House Republicans intend to make the economy and jobs a major part of the new Contract With America they hope to unveil in September.
Rep. Peter Roskam (R-Ill.) has been charged with putting together the section on jobs, which Republicans see as a unifying policy position for a conference that unanimously rejected President Barack Obama's $787 billion stimulus package last year.
Roskam said he'll be meeting with small-business owners and other job creators rather than economists to develop the economic plank of a new conference platform.
"There's a sense of clarity that jobs are something that we need to focus on, and who better to talk to than employers and small business[es] and job creators?" Roskam said. "Economists are interesting and charming and bright, but they are not running businesses."
Republicans argue jobs will be a winning issue for them this fall, partly because they opposed a stimulus package that has enlarged the government and budget deficit while doing too little to stop a skyrocketing unemployment rate that now stands at 9.5 percent.
American Conservative Union (ACU) President David Keene said Republicans are wise to focus more on jobs and the economy instead of national-security or social issues.
"The heart of the shared values of most of these conservatives is really limited government and fiscal responsibility that holds them all together. So whether you are a social conservative or a defense conservative or an economic conservative, you agree with that," said Keene, who writes a column for The Hill.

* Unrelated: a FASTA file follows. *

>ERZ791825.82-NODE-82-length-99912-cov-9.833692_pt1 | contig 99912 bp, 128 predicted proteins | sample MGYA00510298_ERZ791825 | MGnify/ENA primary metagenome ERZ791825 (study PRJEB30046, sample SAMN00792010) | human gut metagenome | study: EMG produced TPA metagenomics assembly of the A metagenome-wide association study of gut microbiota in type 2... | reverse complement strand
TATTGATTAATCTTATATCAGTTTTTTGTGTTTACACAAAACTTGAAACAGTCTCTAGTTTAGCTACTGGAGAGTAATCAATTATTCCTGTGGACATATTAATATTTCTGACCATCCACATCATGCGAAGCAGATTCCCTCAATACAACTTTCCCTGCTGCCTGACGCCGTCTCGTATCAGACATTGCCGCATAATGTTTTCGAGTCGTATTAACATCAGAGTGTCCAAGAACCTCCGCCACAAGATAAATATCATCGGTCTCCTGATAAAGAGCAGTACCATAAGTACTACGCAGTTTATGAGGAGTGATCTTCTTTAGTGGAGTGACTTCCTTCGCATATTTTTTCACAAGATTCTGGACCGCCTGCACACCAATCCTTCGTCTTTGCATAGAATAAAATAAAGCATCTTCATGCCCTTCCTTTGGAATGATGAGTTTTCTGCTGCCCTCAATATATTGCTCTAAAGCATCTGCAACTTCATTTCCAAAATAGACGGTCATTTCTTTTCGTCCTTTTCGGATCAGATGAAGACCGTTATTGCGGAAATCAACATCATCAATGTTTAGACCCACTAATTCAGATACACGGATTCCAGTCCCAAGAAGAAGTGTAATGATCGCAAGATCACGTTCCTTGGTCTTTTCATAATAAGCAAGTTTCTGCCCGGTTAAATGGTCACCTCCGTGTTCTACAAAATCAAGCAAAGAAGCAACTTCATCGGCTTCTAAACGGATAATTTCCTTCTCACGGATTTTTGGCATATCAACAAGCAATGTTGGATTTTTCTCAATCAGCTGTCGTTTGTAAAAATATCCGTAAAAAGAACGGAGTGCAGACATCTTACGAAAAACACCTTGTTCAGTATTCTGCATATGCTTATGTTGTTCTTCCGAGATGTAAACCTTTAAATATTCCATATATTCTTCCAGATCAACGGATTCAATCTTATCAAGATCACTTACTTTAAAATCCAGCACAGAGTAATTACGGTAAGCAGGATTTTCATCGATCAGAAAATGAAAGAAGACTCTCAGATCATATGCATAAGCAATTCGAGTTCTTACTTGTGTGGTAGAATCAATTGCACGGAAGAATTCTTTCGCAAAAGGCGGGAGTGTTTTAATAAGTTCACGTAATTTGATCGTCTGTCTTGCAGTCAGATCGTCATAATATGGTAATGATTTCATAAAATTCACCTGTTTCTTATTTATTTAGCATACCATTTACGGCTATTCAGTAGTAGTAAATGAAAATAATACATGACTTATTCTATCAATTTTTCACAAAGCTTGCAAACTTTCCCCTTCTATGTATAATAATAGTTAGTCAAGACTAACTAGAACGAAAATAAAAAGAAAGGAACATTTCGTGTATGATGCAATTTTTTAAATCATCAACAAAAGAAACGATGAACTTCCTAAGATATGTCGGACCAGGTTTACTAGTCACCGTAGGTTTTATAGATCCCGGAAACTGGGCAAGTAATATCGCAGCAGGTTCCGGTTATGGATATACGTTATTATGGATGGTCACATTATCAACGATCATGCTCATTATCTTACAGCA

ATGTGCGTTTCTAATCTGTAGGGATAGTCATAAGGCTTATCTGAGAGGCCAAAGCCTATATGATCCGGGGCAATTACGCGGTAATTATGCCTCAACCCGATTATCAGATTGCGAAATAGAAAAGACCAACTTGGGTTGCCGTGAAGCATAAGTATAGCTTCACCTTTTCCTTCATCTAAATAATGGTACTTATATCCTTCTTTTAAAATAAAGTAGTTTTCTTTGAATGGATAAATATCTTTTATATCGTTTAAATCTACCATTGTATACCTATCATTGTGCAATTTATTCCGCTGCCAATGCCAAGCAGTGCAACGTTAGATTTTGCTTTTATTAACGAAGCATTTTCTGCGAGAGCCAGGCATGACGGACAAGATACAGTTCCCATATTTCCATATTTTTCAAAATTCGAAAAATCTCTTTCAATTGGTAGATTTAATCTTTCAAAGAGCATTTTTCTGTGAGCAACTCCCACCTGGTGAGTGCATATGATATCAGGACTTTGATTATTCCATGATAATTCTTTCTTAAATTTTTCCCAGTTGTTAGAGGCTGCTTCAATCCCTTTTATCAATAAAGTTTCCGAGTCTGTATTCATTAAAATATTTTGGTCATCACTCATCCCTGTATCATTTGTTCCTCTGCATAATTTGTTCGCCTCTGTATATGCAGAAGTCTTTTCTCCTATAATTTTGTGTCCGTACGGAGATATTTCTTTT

Democrats say they're not worried about a GOP press on the economy this fall, as they argue House Republican leaders have shown they are out of touch with the public on the economy. They highlighted House GOP Leader John Boehner's (Ohio) remark last week comparing the financial crisis to an ant.
"John Boehner just about said it all last week about Republicans' efforts to turn back the clock to the failed Bush policies that favored big corporate special interests when he referred to the financial crisis as an 'ant' and called Wall Street reform an 'overreaction,' " Democratic Congressional Campaign Committee (DCCC) spokesman Ryan Rudominer said in a statement.
Republicans hope to rally around a new document modeled after the 1994 GOP "Contract With America," which helped the party regain control of the House for the first time in 40 years. They hope to replicate those gains this November, but will need to pick up dozens of seats to do so.
Over the recess, Republicans have been asked to hold town halls to collect information and ideas from their constituents that could be incorporated into the new document. More ideas are being gathered at the GOP's new website, AmericaSpeakingOut.com.
Since the website went live in late May, America Speaking Out spokesman Brendan Buck said, the GOP has garnered more than10,000 ideas or solutions to problems it believes Congress needs to fix.
Lawmakers are also talking among themselves about ideas for the contract.
"There are conversations every single day among our members" on what to include in the document, Boehner told The Hill last week.
House GOP Chief Deputy Whip Kevin McCarthy's (Calif.) advisory committee, which is crafting what Republicans hope will be a governing document, will hold an open meeting with other GOP lawmakers next week to discuss the feedback.
Under the 1994 Contract With America, spearheaded by former House Speaker Newt Gingrich (R-Ga.), Congress voted on 10 pieces of legislation ranging from welfare reform to term limits.